Certainty, simplicity, fairness: The AIA’s position on tax reform

The American Institute of Architects supports comprehensive tax reform that broadens the base, lowers rates, and maintains parity among corporate and pass-through entities. The AIA urges Congress to ensure these three principles are reflected in comprehensive tax reform:

  • Preserve tax policies that support and strengthen small businesses, which account for the vast majority of U.S. architecture firms;
  • Consider tax policies that support innovative, economically vibrant sustainable, and resilient buildings and communities; and
  • Ensure fairness in the tax code. Nearly all architecture firms are small businesses, and a significant portion are organized as pass-through entities. The AIA believes that it is imperative that tax reform is comprehensive. “Corporate-only” tax reform would leave pass-through entities at a severe disadvantage, harming small businesses, including architecture firms.

As tax reform progresses, it is important to consider policies that support innovative, economically vibrant, sustainable, and resilient buildings and communities. The AIA urges Congress to make a particular effort to continue and improve tax policies aimed at energy efficiency. One such example is the Energy Efficient Commercial Building Tax Deduction; in the case the deduction is retained close to its current form, we strongly urge Congress to make it permanent and enhance it by: (1) ensuring the ability of pass-through entities to capture the full value of an allocated deduction in the case of a public owner; (2) allowing non-profit owners of buildings, similar to public owners of buildings, to allocate the deduction; and (3) increasing the value of the deduction.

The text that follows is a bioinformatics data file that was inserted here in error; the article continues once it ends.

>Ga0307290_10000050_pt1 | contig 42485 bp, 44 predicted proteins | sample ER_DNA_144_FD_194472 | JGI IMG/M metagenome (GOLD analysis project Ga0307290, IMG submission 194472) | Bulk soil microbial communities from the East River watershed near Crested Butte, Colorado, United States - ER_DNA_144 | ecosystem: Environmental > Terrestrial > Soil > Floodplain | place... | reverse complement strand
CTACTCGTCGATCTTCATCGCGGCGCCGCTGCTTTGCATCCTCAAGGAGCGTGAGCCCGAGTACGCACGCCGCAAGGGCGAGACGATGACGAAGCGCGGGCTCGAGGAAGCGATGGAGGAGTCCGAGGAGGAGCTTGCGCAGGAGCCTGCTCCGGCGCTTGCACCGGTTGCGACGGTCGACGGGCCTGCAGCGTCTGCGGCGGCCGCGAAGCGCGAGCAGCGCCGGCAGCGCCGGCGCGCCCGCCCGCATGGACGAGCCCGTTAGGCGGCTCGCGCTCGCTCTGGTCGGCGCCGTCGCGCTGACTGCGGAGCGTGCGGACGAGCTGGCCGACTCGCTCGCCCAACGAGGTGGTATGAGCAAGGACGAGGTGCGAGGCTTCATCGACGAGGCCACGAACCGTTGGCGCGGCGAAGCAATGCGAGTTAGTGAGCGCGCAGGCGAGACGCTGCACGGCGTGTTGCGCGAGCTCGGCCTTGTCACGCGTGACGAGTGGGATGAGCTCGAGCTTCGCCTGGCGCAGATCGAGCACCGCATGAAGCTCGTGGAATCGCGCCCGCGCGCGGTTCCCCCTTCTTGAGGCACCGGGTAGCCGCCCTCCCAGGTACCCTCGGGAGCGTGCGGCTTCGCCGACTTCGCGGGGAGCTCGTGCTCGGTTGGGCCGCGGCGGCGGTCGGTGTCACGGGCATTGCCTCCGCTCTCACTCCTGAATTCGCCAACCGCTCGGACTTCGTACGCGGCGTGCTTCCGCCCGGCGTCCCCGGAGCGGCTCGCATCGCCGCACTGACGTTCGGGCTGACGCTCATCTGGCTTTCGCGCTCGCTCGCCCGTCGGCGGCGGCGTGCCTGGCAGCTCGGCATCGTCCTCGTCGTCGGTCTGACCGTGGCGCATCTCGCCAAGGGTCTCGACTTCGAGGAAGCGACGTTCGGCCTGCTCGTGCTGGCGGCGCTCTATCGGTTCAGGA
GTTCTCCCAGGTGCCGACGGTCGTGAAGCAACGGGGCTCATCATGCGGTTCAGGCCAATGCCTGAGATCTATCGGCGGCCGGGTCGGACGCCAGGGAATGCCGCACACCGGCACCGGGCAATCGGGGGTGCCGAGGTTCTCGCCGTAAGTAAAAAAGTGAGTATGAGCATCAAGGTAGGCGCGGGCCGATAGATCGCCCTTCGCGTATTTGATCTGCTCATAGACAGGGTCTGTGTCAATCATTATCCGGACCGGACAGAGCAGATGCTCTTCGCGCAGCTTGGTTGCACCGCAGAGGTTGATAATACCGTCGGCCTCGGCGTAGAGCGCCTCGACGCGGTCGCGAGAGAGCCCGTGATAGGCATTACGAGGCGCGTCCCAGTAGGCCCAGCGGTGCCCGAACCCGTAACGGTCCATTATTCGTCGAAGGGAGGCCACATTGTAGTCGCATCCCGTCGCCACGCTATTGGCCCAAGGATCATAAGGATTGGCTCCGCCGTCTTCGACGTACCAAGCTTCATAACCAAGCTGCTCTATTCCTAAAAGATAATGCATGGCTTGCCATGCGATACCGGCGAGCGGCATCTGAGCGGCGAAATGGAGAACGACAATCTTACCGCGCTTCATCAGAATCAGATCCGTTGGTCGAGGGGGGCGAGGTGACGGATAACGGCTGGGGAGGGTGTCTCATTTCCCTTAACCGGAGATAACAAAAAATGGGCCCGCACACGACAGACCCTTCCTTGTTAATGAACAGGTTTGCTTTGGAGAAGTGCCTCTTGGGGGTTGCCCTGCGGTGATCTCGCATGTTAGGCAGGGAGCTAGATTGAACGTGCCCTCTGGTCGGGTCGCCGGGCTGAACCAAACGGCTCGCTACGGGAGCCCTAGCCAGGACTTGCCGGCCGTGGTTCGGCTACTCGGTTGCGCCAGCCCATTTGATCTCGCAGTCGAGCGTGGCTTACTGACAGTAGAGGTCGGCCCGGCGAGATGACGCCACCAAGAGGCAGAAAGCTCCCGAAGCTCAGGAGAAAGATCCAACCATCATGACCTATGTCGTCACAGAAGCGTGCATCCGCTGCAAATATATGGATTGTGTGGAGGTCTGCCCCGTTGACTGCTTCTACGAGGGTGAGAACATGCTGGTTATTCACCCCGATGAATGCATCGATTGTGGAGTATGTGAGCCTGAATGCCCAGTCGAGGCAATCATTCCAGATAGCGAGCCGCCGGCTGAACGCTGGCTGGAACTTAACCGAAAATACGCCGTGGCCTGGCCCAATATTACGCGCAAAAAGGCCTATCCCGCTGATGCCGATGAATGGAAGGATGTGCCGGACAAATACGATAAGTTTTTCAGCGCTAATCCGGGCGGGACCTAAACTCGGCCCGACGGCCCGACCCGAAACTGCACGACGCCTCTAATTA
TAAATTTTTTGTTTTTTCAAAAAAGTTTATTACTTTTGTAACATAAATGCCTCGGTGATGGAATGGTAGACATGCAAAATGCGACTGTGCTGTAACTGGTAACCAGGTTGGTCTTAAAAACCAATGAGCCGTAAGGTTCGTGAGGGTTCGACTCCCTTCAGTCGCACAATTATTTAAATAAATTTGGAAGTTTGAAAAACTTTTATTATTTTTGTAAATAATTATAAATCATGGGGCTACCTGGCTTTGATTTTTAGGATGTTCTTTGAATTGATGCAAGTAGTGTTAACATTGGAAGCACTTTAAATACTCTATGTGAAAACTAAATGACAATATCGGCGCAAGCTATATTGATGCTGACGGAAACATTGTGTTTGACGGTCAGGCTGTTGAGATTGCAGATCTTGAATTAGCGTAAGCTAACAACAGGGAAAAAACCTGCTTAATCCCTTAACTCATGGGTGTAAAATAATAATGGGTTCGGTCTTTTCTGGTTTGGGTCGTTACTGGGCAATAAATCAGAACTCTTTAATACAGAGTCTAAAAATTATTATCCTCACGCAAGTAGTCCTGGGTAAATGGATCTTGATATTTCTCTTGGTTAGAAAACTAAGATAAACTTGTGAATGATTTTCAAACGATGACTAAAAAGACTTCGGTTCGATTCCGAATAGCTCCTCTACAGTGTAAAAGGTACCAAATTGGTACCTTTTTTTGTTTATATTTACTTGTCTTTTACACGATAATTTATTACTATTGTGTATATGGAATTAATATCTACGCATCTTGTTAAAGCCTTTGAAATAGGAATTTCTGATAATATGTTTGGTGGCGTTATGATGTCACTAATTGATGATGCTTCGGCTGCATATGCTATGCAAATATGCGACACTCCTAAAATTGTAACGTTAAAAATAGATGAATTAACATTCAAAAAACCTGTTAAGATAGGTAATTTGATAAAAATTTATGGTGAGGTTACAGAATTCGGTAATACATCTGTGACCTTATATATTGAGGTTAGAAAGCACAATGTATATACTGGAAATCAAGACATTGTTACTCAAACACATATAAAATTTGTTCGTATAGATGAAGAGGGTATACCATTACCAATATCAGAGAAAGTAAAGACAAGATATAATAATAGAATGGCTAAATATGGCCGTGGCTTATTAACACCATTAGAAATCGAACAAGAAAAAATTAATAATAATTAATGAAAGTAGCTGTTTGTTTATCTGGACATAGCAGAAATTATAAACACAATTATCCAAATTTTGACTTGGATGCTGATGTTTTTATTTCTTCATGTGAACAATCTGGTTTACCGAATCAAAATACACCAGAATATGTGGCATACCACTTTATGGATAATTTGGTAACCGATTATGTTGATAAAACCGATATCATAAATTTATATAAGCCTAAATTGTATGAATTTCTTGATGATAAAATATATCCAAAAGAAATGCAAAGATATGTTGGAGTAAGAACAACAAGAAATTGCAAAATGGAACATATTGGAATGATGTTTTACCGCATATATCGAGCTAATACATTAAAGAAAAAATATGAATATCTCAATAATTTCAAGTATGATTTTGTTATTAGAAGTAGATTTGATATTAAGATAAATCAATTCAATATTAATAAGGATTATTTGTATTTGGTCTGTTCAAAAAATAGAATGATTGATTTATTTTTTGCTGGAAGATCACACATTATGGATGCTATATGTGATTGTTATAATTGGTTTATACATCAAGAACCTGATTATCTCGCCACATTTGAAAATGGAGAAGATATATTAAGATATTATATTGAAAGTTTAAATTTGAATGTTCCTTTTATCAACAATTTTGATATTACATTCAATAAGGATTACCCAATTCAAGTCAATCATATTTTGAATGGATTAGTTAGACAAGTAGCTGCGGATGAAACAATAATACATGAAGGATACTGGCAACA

Lastly, it is important that any reform preserve and improve fairness in the tax code. A tax policy of significant interest to the architecture industry is the Domestic Production Activities Deduction contained in section 199 of the IRC. Proposals have been offered to repeal or reform section 199. Proponents of such proposals assert that repealing section 199 could provide revenue to offset the cost of lower marginal tax rates. However, we urge that, if section 199 is retained in some form, that it be retained for currently eligible trades and businesses, including architectural services.

We recognize that tax reform is a balancing act. Lowering tax rates will require curtailing or discarding many tax expenditures, while maintaining and improving a limited number of tax policies that support important policy objectives. We are hopeful that, at the end, tax reform is an opportunity to provide taxpayers with much-needed certainty, simplicity, and fairness, while at the same time encouraging economic growth and job creation.

Image credits